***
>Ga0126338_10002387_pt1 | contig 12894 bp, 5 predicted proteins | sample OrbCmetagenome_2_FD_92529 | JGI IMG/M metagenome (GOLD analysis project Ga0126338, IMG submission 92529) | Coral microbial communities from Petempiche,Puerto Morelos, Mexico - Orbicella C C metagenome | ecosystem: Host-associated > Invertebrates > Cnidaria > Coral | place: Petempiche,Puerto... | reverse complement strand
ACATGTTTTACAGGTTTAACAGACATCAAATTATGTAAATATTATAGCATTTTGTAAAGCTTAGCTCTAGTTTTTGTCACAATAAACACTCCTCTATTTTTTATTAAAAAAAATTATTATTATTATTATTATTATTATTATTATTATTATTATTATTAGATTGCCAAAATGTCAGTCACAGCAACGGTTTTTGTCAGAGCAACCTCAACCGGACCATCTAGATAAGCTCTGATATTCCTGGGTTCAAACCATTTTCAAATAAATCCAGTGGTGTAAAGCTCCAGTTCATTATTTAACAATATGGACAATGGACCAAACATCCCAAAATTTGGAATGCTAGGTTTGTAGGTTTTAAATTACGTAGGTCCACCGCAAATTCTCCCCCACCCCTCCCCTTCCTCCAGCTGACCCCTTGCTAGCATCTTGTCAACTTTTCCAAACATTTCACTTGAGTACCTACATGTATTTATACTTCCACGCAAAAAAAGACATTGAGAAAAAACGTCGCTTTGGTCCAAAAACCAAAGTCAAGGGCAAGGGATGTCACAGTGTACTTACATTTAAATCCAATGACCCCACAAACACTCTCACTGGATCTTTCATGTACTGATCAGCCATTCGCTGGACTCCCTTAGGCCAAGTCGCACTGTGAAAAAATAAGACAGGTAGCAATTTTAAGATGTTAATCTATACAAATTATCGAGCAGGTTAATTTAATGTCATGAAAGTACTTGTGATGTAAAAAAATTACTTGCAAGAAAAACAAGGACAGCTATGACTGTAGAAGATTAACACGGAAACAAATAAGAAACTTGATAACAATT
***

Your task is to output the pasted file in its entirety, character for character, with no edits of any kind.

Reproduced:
>Ga0126338_10002387_pt1 | contig 12894 bp, 5 predicted proteins | sample OrbCmetagenome_2_FD_92529 | JGI IMG/M metagenome (GOLD analysis project Ga0126338, IMG submission 92529) | Coral microbial communities from Petempiche,Puerto Morelos, Mexico - Orbicella C C metagenome | ecosystem: Host-associated > Invertebrates > Cnidaria > Coral | place: Petempiche,Puerto... | reverse complement strand
ACATGTTTTACAGGTTTAACAGACATCAAATTATGTAAATATTATAGCATTTTGTAAAGCTTAGCTCTAGTTTTTGTCACAATAAACACTCCTCTATTTTTTATTAAAAAAAATTATTATTATTATTATTATTATTATTATTATTATTATTATTATTAGATTGCCAAAATGTCAGTCACAGCAACGGTTTTTGTCAGAGCAACCTCAACCGGACCATCTAGATAAGCTCTGATATTCCTGGGTTCAAACCATTTTCAAATAAATCCAGTGGTGTAAAGCTCCAGTTCATTATTTAACAATATGGACAATGGACCAAACATCCCAAAATTTGGAATGCTAGGTTTGTAGGTTTTAAATTACGTAGGTCCACCGCAAATTCTCCCCCACCCCTCCCCTTCCTCCAGCTGACCCCTTGCTAGCATCTTGTCAACTTTTCCAAACATTTCACTTGAGTACCTACATGTATTTATACTTCCACGCAAAAAAAGACATTGAGAAAAAACGTCGCTTTGGTCCAAAAACCAAAGTCAAGGGCAAGGGATGTCACAGTGTACTTACATTTAAATCCAATGACCCCACAAACACTCTCACTGGATCTTTCATGTACTGATCAGCCATTCGCTGGACTCCCTTAGGCCAAGTCGCACTGTGAAAAAATAAGACAGGTAGCAATTTTAAGATGTTAATCTATACAAATTATCGAGCAGGTTAATTTAATGTCATGAAAGTACTTGTGATGTAAAAAAATTACTTGCAAGAAAAACAAGGACAGCTATGACTGTAGAAGATTAACACGGAAACAAATAAGAAACTTGATAACAATT